The artificial intelligence (AI) landscape is constantly shifting. To maintain pace with these evolving technologies, CISOs must prepare for additional complexity in their security strategies. 

While AI presents a challenge for CISOs, it also offers an opportunity. Here, we talk with Jadee Hanson, Chief Information Security Officer at Vanta to discuss the risks and benefits of AI. 

Security magazine: Tell us about your title and background.

Hanson: I serve as Chief Information Security Officer at trust management provider, Vanta. As Vanta’s CISO, my responsibilities are to protect the organization from cyber threats and data loss. Because Vanta is selling to the security buyer, I also play a role in helping the organization understand the security landscape and buyer nuances. 

I’ve been in security for almost two decades. I became interested in technology very early on in high school, where I used to help the tech department build desktops. This eventually sparked my interest in pursuing a degree in information systems, and later a career as a security professional.

My first security job out of college was at Deloitte. There, I did a lot of work on security audits and consulting. I did a lot of pen testing, back when no one knew what pen testing was.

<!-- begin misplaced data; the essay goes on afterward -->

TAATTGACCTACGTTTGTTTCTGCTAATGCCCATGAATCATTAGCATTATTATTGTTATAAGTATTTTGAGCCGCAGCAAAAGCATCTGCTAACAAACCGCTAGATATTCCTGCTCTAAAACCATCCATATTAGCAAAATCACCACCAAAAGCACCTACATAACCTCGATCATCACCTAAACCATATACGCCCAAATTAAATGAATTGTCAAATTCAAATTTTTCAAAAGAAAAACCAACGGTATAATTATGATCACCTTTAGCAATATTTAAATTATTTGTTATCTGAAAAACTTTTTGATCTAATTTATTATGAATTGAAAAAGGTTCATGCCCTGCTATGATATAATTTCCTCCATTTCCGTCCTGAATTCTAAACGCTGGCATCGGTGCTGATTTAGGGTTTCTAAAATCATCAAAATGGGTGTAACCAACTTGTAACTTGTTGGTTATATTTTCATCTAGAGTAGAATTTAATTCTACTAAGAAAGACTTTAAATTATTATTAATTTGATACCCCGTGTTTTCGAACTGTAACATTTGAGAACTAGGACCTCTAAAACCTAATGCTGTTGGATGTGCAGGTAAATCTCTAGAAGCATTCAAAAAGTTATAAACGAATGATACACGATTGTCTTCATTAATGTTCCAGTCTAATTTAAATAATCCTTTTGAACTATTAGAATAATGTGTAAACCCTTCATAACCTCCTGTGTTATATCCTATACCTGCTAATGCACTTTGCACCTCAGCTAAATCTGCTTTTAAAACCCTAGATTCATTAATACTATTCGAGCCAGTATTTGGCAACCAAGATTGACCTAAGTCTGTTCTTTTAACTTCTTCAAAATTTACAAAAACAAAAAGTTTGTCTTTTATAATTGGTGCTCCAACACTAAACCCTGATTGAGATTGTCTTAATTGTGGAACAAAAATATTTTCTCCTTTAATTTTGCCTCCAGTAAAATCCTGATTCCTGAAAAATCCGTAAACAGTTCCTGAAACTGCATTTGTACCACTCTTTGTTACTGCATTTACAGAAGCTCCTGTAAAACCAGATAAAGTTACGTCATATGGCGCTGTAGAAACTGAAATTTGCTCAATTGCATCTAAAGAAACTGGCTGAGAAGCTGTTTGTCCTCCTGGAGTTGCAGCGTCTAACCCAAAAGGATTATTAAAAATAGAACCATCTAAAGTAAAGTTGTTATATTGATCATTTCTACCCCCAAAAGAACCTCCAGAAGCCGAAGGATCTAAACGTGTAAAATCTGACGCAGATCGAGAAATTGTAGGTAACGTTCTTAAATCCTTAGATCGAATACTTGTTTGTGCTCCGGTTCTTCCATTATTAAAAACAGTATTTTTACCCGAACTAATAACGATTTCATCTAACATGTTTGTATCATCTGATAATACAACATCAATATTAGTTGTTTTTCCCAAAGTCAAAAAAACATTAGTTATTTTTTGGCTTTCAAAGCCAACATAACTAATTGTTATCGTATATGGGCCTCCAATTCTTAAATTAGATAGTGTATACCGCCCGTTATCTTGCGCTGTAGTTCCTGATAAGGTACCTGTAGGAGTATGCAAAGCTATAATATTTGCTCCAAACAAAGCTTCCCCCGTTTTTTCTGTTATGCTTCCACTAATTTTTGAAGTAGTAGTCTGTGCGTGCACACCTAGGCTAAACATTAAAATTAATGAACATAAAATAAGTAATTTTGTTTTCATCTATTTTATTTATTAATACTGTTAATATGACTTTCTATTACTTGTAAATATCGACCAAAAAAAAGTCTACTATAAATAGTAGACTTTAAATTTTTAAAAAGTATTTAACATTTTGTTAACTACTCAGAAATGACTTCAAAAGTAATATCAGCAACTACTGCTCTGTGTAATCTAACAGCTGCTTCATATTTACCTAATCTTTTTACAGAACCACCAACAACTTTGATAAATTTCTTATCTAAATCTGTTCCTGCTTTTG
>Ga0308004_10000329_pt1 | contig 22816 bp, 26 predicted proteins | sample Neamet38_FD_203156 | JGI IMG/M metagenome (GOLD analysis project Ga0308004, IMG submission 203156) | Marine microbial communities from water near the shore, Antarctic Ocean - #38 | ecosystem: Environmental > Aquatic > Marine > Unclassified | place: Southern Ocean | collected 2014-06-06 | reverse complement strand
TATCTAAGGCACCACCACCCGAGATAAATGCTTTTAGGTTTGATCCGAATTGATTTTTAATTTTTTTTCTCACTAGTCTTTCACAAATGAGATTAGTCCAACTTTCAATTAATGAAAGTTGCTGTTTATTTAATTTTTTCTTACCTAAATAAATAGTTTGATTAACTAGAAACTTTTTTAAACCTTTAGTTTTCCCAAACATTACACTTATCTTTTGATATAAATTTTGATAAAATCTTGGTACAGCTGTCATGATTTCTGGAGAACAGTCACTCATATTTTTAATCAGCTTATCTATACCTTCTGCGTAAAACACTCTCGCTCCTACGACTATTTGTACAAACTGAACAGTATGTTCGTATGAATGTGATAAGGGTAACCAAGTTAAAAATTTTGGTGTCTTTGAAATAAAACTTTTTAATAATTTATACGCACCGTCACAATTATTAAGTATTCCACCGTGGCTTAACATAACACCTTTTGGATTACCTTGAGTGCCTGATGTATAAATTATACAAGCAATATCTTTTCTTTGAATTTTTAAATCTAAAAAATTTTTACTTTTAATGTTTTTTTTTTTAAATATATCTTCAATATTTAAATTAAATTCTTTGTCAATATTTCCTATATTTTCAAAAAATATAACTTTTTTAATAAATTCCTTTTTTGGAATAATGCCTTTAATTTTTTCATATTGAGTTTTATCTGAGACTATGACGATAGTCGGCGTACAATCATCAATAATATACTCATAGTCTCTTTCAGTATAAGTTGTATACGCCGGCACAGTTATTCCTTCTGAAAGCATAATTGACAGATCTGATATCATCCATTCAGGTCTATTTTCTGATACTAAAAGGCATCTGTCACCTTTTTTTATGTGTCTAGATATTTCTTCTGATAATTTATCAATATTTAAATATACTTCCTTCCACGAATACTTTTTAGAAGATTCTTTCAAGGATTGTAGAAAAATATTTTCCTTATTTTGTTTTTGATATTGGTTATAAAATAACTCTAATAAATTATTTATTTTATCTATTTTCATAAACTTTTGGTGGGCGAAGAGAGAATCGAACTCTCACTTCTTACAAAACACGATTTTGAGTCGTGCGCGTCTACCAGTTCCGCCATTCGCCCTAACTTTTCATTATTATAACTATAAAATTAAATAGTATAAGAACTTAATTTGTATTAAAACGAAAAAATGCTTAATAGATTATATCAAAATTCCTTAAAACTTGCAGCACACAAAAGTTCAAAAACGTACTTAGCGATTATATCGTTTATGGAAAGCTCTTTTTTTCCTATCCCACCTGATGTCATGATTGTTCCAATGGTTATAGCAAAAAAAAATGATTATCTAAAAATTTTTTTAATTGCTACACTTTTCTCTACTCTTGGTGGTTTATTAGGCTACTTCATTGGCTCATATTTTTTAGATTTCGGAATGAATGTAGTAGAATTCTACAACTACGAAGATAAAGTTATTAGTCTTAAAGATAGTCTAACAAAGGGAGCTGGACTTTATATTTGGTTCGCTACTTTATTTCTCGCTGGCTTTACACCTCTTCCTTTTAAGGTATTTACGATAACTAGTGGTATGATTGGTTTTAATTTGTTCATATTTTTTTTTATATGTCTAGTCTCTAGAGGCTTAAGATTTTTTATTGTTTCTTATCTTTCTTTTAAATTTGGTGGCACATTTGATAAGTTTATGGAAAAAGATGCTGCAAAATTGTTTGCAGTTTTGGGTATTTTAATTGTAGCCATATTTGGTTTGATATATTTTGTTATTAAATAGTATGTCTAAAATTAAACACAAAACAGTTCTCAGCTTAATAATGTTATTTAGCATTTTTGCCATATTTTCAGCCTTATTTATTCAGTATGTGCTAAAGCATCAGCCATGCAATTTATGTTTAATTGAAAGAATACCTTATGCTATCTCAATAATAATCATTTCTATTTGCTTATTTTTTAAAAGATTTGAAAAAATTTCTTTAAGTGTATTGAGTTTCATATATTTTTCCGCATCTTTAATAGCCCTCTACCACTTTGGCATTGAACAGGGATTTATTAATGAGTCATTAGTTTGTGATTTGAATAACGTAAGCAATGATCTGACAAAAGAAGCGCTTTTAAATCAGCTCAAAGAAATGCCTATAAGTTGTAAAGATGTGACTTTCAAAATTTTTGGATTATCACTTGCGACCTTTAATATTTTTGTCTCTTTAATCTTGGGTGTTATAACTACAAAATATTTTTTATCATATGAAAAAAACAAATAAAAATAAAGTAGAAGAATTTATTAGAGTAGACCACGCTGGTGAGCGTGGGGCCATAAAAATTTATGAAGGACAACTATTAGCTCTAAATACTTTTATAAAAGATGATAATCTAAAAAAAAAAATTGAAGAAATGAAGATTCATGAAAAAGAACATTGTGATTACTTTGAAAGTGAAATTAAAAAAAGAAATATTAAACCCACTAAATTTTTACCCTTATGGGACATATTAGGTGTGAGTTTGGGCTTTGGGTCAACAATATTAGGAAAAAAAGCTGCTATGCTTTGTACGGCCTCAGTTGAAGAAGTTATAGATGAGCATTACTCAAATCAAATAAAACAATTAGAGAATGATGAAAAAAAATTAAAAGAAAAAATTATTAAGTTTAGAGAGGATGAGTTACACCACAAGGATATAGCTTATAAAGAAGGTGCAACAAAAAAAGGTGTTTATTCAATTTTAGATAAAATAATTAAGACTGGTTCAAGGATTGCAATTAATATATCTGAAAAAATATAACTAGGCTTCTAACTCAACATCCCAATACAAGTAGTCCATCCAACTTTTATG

I later joined Target. I was there for over seven years and led a number of security functions. During my time at Target, I was able to oversee the security aspects included with the acquisition Target Pharmacies to CVS Health. After that, I served as Chief Information Security Officer and Chief Information Officer at Code42 where I led the security and technology organizations and served as the technology strategy leader ensuring we purchase the right technology to move the organization forward. 

Security magazine: What new challenges and risks do CISOs have to contend with due to the proliferation of AI technologies?

Hanson: The risks largely stem from the fundamental unknowns. One of our customers recently described AI as an “alien-like technology.” I love that description because it’s accurate. AI is something completely new and different.

This is a challenge for security practitioners because we are cautious by nature. We like to understand how things work in order to figure out how to secure them.

I myself am on a continuous fact-finding mission to decode the fundamentals of AI models — especially given how quickly the space is evolving — in effort to understand how they work and how I can properly add security controls. 

Here are a few specific risks as I see them today.

  1. One is training models on protected information. AI systems rely on data. Models contain data that we feed it for training or that it collects as part of their normal functionality. In many cases this data is pulled from public sources, but when private information is used to train models, we need to ensure that the model is isolated.